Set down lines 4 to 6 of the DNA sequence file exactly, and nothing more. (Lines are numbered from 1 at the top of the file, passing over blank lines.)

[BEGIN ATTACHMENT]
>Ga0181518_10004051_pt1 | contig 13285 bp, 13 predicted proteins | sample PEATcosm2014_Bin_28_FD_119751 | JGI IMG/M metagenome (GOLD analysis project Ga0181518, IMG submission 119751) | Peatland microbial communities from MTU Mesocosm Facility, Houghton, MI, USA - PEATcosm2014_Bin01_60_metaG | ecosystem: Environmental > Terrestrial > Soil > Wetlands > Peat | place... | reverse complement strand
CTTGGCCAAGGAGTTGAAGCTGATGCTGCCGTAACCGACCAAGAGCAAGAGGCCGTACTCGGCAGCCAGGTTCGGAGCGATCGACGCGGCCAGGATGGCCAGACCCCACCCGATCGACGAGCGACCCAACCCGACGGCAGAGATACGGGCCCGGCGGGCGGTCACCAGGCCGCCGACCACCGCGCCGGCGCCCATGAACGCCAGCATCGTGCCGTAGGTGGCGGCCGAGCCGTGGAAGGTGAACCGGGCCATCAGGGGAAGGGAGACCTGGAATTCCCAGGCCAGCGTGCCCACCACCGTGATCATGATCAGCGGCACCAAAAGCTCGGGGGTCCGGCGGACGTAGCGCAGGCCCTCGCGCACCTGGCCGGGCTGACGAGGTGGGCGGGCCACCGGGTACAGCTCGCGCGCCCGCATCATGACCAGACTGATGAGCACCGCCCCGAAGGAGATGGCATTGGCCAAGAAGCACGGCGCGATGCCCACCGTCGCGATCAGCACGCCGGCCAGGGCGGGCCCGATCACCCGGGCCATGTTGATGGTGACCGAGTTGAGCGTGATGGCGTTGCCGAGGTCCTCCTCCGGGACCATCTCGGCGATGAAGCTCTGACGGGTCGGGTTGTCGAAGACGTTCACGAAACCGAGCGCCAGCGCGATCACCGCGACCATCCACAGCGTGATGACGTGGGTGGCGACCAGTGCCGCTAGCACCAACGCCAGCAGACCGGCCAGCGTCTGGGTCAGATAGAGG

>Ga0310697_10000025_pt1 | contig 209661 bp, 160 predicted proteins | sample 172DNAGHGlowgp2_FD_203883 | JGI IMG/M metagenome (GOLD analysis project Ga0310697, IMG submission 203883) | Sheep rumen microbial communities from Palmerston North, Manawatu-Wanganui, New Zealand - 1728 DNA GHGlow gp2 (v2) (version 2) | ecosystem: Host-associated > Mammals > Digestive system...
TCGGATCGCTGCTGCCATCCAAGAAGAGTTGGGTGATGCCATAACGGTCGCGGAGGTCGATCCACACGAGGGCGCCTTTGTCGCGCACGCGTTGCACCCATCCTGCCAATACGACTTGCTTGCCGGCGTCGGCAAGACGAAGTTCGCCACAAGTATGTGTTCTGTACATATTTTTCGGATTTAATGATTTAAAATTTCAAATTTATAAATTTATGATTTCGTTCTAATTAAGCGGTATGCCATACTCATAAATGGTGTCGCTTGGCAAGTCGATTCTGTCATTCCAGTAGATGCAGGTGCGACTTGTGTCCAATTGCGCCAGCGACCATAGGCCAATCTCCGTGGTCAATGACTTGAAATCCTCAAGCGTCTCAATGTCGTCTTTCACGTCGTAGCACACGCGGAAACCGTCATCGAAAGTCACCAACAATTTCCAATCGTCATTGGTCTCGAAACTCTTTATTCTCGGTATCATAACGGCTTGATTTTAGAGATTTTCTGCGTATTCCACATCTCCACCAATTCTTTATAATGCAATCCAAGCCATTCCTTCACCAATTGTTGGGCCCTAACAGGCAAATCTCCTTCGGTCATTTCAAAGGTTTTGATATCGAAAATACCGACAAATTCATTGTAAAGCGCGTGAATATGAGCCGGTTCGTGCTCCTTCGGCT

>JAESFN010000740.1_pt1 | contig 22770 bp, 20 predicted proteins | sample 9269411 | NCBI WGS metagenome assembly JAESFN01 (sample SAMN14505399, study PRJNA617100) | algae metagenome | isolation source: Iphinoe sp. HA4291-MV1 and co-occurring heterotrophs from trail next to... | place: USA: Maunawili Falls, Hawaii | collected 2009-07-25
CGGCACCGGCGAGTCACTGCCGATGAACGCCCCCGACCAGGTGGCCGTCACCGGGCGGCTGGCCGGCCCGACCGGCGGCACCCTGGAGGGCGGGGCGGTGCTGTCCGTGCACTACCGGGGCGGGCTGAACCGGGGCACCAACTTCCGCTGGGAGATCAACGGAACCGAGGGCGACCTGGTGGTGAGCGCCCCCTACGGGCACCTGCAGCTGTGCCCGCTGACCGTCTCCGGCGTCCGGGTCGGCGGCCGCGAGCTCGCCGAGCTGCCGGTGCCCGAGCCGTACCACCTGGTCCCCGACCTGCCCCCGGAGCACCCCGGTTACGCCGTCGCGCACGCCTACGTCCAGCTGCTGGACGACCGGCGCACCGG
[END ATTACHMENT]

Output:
TCGGATCGCTGCTGCCATCCAAGAAGAGTTGGGTGATGCCATAACGGTCGCGGAGGTCGATCCACACGAGGGCGCCTTTGTCGCGCACGCGTTGCACCCATCCTGCCAATACGACTTGCTTGCCGGCGTCGGCAAGACGAAGTTCGCCACAAGTATGTGTTCTGTACATATTTTTCGGATTTAATGATTTAAAATTTCAAATTTATAAATTTATGATTTCGTTCTAATTAAGCGGTATGCCATACTCATAAATGGTGTCGCTTGGCAAGTCGATTCTGTCATTCCAGTAGATGCAGGTGCGACTTGTGTCCAATTGCGCCAGCGACCATAGGCCAATCTCCGTGGTCAATGACTTGAAATCCTCAAGCGTCTCAATGTCGTCTTTCACGTCGTAGCACACGCGGAAACCGTCATCGAAAGTCACCAACAATTTCCAATCGTCATTGGTCTCGAAACTCTTTATTCTCGGTATCATAACGGCTTGATTTTAGAGATTTTCTGCGTATTCCACATCTCCACCAATTCTTTATAATGCAATCCAAGCCATTCCTTCACCAATTGTTGGGCCCTAACAGGCAAATCTCCTTCGGTCATTTCAAAGGTTTTGATATCGAAAATACCGACAAATTCATTGTAAAGCGCGTGAATATGAGCCGGTTCGTGCTCCTTCGGCT

>JAESFN010000740.1_pt1 | contig 22770 bp, 20 predicted proteins | sample 9269411 | NCBI WGS metagenome assembly JAESFN01 (sample SAMN14505399, study PRJNA617100) | algae metagenome | isolation source: Iphinoe sp. HA4291-MV1 and co-occurring heterotrophs from trail next to... | place: USA: Maunawili Falls, Hawaii | collected 2009-07-25
CGGCACCGGCGAGTCACTGCCGATGAACGCCCCCGACCAGGTGGCCGTCACCGGGCGGCTGGCCGGCCCGACCGGCGGCACCCTGGAGGGCGGGGCGGTGCTGTCCGTGCACTACCGGGGCGGGCTGAACCGGGGCACCAACTTCCGCTGGGAGATCAACGGAACCGAGGGCGACCTGGTGGTGAGCGCCCCCTACGGGCACCTGCAGCTGTGCCCGCTGACCGTCTCCGGCGTCCGGGTCGGCGGCCGCGAGCTCGCCGAGCTGCCGGTGCCCGAGCCGTACCACCTGGTCCCCGACCTGCCCCCGGAGCACCCCGGTTACGCCGTCGCGCACGCCTACGTCCAGCTGCTGGACGACCGGCGCACCGG